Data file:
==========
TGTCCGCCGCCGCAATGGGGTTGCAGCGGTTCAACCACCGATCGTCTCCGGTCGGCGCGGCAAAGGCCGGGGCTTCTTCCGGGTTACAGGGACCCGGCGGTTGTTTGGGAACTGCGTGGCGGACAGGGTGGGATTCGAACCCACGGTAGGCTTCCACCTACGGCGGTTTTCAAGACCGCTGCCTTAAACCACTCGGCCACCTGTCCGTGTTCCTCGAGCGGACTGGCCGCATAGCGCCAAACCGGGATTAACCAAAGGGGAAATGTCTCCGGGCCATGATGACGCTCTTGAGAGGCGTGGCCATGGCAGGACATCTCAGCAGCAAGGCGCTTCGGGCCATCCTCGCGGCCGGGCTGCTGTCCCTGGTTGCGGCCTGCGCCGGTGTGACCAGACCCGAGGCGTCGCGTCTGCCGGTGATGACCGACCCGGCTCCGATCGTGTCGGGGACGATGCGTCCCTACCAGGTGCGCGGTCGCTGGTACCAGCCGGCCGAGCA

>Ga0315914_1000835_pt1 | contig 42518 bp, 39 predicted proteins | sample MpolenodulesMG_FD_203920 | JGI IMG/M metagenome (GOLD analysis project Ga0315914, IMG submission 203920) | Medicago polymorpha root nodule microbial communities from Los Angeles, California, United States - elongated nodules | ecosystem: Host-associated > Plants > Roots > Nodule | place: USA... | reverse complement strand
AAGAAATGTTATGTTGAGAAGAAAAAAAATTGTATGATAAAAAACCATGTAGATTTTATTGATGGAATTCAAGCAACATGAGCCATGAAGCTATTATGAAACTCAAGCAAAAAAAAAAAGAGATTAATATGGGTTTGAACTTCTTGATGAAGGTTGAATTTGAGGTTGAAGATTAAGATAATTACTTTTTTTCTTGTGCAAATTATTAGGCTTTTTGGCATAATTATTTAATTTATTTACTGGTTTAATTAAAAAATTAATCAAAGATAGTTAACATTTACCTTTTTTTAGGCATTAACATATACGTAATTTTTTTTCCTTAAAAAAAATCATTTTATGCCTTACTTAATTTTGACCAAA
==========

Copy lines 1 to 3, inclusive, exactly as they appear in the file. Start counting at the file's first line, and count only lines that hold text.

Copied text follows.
TGTCCGCCGCCGCAATGGGGTTGCAGCGGTTCAACCACCGATCGTCTCCGGTCGGCGCGGCAAAGGCCGGGGCTTCTTCCGGGTTACAGGGACCCGGCGGTTGTTTGGGAACTGCGTGGCGGACAGGGTGGGATTCGAACCCACGGTAGGCTTCCACCTACGGCGGTTTTCAAGACCGCTGCCTTAAACCACTCGGCCACCTGTCCGTGTTCCTCGAGCGGACTGGCCGCATAGCGCCAAACCGGGATTAACCAAAGGGGAAATGTCTCCGGGCCATGATGACGCTCTTGAGAGGCGTGGCCATGGCAGGACATCTCAGCAGCAAGGCGCTTCGGGCCATCCTCGCGGCCGGGCTGCTGTCCCTGGTTGCGGCCTGCGCCGGTGTGACCAGACCCGAGGCGTCGCGTCTGCCGGTGATGACCGACCCGGCTCCGATCGTGTCGGGGACGATGCGTCCCTACCAGGTGCGCGGTCGCTGGTACCAGCCGGCCGAGCA

>Ga0315914_1000835_pt1 | contig 42518 bp, 39 predicted proteins | sample MpolenodulesMG_FD_203920 | JGI IMG/M metagenome (GOLD analysis project Ga0315914, IMG submission 203920) | Medicago polymorpha root nodule microbial communities from Los Angeles, California, United States - elongated nodules | ecosystem: Host-associated > Plants > Roots > Nodule | place: USA... | reverse complement strand
AAGAAATGTTATGTTGAGAAGAAAAAAAATTGTATGATAAAAAACCATGTAGATTTTATTGATGGAATTCAAGCAACATGAGCCATGAAGCTATTATGAAACTCAAGCAAAAAAAAAAAGAGATTAATATGGGTTTGAACTTCTTGATGAAGGTTGAATTTGAGGTTGAAGATTAAGATAATTACTTTTTTTCTTGTGCAAATTATTAGGCTTTTTGGCATAATTATTTAATTTATTTACTGGTTTAATTAAAAAATTAATCAAAGATAGTTAACATTTACCTTTTTTTAGGCATTAACATATACGTAATTTTTTTTCCTTAAAAAAAATCATTTTATGCCTTACTTAATTTTGACCAAA